# The Energy Equation & Bernoulli Equation

The energy equation can be used to define the Bernoulli equation.  This is due to the fact that the Bernoulli equation is a form of the energy equation.

### Energy Equation: No Work across the Control Surface

Let’s first take a look at the energy equation with the following conditions.  First, the flow will be one-dimensional.  In addition, the flow will be steady. Third, fluid will be incompressible.  Finally, work will be zero across the control surface of the control volume.  As a result,

(Eq 1)  $\dot{m}\left[ \check{u}_{out}-\check{u}_{in}+\frac{p_{out}}{ρ}-\frac{p_{in}}{ρ}+ \frac{v^2_{out}-v^2_{in}}{2} +g(z_{out}-z_{in}) \right]=\dot{Q}_{net~in}$

$\check{u}$ = kinetic energy per unit mass

$p$ = pressure

$ρ$ =  density

$v$ = velocity

$g$ = gravitational acceleration

$z$ = fluid height

$\dot{Q}$ = Heat Transfer across the control surface

$\dot{m}$ = mass flow rate

Next, we will dived equation 1 by the mass flow rate and rearranged it in the following order.

(Eq 2)  $\frac{p_{out}}{ρ}+\frac{v^2_{out}}{2}+gz_{out} = \frac{p_{in}}{ρ} + \frac{v^2_{in}}{2}+gz_{in} – (\check{u}_{ou}-\check{u}_{in}-q_{net~in})$

$q_{net~in} = \frac{\dot{Q}_{net~in}}{\dot{m}}$ = heat transfer per mass flow rate

Now, recall that Bernoulli equation is define by the following.

(Eq 3)  $p_{out} + \frac{ρv^2_{out}}{2} + γz_{out} = p_{in} + \frac{ρv^2_{in}}{2} + γz_{in}$

In the above equation the specific weight $γ = ρg$.  Hence, if we were to divide Bernoulli equation by the density “$ρ$” equation 3 will become the following.

(Eq 4) $\frac{p_{out}}{ρ}+\frac{v^2_{out}}{2}+gz_{out} = \frac{p_{in}}{ρ} + \frac{v^2_{in}}{2}+gz_{in}$

Now if you were to compare equation 3 with equation 4 you should notice that they are basically the same equation where,

(Eq 5) $\check{u}_{out} – \check{u}_{in}-q_{net~in}=0$

for equation 2.  However, for this to be the case the flow must frictionless.  In reality flow is not frictionless.  Due to this fact, by the second law of thermodynamics, the following would be true.

(Eq 6) $\check{u}_{out} – \check{u}_{in}-q_{net~in}>0$

As a result, this part of equation 2 will represent a loss.  Hence equation 2 would become the following.

(Eq 7)  $\frac{p_{out}}{ρ}+\frac{v^2_{out}}{2}+gz_{out} = \frac{p_{in}}{ρ} + \frac{v^2_{in}}{2}+gz_{in} – loss$

### Energy Equation: With Work across the Control Surface

In the previous section, an energy equation for a one-dimensional, incompressible, steady flow, with zero work being transferred over the control surface was related to Bernoulli equation.  As a result we were able to define a head loss due to heat transfer.  However, this is not the only form of energy that can cross the control surface.  Work is also a form of energy that will cross the control surface.  Hence we will also need to relate the Bernoulli equation to the energy equation when work is transferred over the control volume.  For this example, I will say the work is be transferred through a shaft.

(Eq 8)  $\dot{m}\left[ \check{u}_{out}-\check{u}_{in}+\frac{p_{out}}{ρ}-\frac{p_{in}}{ρ}+ \frac{v^2_{out}-v^2_{in}}{2} +g(z_{out}-z_{in}) \right]=\dot{Q}_{net~in}+\dot{W}_{shaft~net~in}$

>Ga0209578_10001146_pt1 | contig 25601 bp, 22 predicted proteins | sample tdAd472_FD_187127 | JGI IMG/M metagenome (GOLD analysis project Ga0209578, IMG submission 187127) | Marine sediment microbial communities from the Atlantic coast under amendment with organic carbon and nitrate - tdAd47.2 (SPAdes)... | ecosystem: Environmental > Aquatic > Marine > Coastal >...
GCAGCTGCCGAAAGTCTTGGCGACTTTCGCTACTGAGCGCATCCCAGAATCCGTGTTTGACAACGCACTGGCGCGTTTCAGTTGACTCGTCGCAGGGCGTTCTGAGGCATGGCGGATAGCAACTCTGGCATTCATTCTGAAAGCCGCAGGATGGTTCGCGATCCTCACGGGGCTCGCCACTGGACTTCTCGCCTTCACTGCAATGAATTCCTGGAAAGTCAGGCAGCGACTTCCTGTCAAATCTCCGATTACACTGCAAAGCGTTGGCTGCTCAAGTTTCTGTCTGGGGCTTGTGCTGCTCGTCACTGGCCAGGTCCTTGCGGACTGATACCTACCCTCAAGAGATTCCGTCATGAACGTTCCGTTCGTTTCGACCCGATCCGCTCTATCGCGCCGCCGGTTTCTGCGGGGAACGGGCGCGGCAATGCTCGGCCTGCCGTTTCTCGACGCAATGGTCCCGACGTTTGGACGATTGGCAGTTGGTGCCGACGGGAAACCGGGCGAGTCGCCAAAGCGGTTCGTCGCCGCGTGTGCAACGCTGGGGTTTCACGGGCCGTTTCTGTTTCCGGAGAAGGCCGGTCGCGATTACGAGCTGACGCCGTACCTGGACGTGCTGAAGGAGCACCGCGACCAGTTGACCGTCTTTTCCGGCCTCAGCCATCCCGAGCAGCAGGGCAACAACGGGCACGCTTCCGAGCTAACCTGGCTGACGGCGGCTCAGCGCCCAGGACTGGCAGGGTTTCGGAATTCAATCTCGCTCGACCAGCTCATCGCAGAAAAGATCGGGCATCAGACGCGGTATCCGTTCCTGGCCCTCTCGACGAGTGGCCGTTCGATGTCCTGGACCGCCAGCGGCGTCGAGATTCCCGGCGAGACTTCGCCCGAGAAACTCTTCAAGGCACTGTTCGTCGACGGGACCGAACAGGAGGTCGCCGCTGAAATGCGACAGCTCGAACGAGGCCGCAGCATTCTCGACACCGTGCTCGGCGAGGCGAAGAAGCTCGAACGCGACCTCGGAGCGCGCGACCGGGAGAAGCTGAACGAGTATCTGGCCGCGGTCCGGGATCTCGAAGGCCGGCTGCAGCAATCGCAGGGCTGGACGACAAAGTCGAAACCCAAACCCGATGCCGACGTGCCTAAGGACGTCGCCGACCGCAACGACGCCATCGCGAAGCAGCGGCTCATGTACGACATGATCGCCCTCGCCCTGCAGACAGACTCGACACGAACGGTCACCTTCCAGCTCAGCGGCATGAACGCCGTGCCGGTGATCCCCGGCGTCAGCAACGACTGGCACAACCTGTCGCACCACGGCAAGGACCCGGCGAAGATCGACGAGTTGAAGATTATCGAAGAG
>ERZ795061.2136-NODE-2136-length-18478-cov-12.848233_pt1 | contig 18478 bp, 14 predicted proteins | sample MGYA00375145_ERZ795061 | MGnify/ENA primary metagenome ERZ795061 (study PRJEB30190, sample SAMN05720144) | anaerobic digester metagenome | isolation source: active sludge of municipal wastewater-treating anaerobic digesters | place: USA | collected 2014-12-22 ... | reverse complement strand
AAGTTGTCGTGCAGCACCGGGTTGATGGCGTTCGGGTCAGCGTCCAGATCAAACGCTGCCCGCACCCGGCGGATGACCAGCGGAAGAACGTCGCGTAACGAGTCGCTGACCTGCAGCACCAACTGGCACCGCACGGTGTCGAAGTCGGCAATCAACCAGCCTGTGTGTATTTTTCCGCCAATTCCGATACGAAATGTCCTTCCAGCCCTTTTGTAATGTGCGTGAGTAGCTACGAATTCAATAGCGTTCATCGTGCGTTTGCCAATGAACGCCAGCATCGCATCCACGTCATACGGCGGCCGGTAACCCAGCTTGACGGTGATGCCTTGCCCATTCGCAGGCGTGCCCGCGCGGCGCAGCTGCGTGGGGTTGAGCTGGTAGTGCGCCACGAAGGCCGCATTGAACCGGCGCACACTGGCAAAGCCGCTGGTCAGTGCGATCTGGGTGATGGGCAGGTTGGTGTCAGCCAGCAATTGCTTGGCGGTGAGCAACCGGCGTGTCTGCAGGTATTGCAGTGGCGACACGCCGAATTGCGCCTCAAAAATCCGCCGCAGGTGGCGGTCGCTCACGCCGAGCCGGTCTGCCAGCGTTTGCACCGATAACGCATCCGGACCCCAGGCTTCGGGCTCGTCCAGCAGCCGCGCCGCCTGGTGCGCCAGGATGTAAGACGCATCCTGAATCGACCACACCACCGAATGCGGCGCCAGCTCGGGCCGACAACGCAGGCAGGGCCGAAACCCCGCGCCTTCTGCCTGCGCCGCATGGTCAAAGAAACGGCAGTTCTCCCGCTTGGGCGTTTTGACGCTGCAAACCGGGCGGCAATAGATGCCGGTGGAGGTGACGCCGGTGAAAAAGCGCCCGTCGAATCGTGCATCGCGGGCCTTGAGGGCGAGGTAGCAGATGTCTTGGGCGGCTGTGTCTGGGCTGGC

Next, we will dived equation 8 by the mass flow rate and rearranged it in the following order.

(Eq 9)  $\frac{p_{out}}{ρ}+\frac{v^2_{out}}{2}+gz_{out} = \frac{p_{in}}{ρ} + \frac{v^2_{in}}{2}+gz_{in}+w_{shaft~net~in} – (\check{u}_{ou}-\check{u}_{in}-q_{net~in})$

$w_{shaft~net~in} = \frac{\dot{W}_{shaft~net~in}}{\dot{m}}$

or

(Eq 10) $\frac{p_{out}}{ρ}+\frac{v^2_{out}}{2}+gz_{out} = \frac{p_{in}}{ρ} + \frac{v^2_{in}}{2}+gz_{in}+w_{shaft~net~in} – loss$

Equation 10 represents a form of the energy equation that is used for a steady-in-the-mean flow for an incompressible fluid problem. Generally, it is called the mechanical energy equation or the extended Bernoulli equation.  This equation is showing that as shaft work goes into the control volume a certain amount of loss will occur.  As a result, in order to get the same head height that would have occurred without this loss, additional work will have to be put into the system.

Next, let’s multiply equation 10 by the fluid density “ρ”.

(Eq 11)  $p_{out} + \frac{ρv^2_{out}}{2}+γz_{out} = p_{in}+\frac{ρv^2_{in}}{2}+γz_{in}+ρw_{shaft~net~in}-ρ(loss)$

Equation 11 will give us the energy per unit volume. In addition to multiplying equation 10 by the fluid density, we can also divide it by the gravitational constant.

(Eq 12) $\frac{p_{out}}{γ}+\frac{v^2_{out}}{2g}+z_{out} = \frac{p_{in}}{γ}+\frac{v^2_{in}}{2g}+z_{in}+h_s-h_L$

$h_s$ = shaft work head

$h_L$ = head loss

Equation 12 represents the energy per unit weight.  By transforming the energy equation into this equation the notion of “head” can be defined, which in turn will allow us to properly define a head loss as well as a total head.  A total head is the total height that a fluid can reach.  If there is no head loss or shaft work present, than the total head can be found using the following equation.

(Eq 13) $H = \frac{p}{γ}+\frac{v^2}{2g}+z$

However, if a shaft work head and a head loss is applied, than the total head will become the following.

(Eq 14) $H_{out} = H_{in} + h_s-h_L$

In turn, equation 14 is another way to express equation 12.

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